By refusing to take sides in a dispute between two rival governments in Rhode Island, the Supreme Court held that the meaning of “a Republican form of government” is a political question and thus a responsibility of Congress rather than the courts.
Following the Dorr Rebellion of 1842, two competing groups claimed to be the lawful government of Rhode Island. One claim was based on a democratic referendum; the other was based on a colonial charter of 1663. The charter government, supported by President John Tyler, declared martial law and reestablished its authority. A Dorrite reformer, Luther Borden, argued in federal district court that the charter government’s nondemocratic arrangements and procedures violated the “republican form” guarantee in the U.S. Constitution. The court dismissed Borden’s claims and upheld the government in power.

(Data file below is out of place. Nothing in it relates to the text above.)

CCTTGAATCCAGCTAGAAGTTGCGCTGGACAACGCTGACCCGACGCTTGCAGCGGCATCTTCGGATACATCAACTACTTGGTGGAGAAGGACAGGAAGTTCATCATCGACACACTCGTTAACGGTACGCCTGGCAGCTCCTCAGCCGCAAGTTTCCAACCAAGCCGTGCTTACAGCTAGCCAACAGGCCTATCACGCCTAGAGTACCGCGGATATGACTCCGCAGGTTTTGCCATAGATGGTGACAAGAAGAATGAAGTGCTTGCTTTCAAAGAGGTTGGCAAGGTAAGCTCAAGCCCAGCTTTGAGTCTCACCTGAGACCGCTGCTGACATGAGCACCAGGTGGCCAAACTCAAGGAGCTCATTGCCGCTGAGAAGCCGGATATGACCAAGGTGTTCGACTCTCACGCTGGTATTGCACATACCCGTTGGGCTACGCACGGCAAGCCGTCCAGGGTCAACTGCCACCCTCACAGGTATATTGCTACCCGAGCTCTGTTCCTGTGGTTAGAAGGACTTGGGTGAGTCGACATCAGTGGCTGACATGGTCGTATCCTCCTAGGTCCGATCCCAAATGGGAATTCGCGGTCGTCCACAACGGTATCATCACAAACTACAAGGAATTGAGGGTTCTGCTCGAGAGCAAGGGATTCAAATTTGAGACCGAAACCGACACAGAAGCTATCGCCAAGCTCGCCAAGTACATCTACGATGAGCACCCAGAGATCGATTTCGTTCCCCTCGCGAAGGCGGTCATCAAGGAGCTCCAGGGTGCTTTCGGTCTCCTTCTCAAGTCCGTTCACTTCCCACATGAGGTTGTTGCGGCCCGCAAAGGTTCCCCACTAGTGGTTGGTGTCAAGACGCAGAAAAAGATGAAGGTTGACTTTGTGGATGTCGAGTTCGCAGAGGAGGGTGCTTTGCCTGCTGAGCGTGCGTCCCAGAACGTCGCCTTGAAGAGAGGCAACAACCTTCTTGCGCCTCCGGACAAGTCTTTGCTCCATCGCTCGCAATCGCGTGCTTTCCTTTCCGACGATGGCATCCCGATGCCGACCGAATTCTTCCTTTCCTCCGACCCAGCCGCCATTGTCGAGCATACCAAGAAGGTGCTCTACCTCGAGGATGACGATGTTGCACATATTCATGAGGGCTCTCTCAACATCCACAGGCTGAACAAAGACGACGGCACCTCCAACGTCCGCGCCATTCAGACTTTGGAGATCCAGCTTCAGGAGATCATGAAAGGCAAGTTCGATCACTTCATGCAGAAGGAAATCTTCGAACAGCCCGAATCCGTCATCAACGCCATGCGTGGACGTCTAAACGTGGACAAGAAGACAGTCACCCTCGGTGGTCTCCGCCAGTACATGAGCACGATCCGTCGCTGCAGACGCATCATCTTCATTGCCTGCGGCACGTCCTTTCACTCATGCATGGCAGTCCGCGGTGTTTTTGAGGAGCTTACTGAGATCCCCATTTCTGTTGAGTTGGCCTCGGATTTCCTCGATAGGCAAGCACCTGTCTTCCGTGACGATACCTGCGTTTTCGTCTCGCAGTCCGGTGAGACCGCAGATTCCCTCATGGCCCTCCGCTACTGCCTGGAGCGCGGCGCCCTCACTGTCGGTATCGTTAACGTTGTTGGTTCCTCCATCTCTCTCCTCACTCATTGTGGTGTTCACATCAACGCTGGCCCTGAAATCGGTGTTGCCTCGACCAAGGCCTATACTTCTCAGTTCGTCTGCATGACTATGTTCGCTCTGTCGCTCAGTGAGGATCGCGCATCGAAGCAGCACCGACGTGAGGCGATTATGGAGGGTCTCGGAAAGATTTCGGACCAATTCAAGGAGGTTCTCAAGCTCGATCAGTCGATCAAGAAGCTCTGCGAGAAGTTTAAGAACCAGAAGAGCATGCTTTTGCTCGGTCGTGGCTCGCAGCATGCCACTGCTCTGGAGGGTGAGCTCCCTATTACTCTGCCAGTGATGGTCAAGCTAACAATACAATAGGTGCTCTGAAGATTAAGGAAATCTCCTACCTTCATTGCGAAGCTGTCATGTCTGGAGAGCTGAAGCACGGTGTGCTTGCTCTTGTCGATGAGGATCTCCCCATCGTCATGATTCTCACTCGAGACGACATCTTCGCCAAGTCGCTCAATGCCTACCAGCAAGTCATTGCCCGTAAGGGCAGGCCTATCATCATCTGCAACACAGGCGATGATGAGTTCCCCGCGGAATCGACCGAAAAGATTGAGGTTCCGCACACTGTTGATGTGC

Speaking for an 8-1 majority on the Supreme Court, Chief Justice Roger Brooke Taney
Separation of powers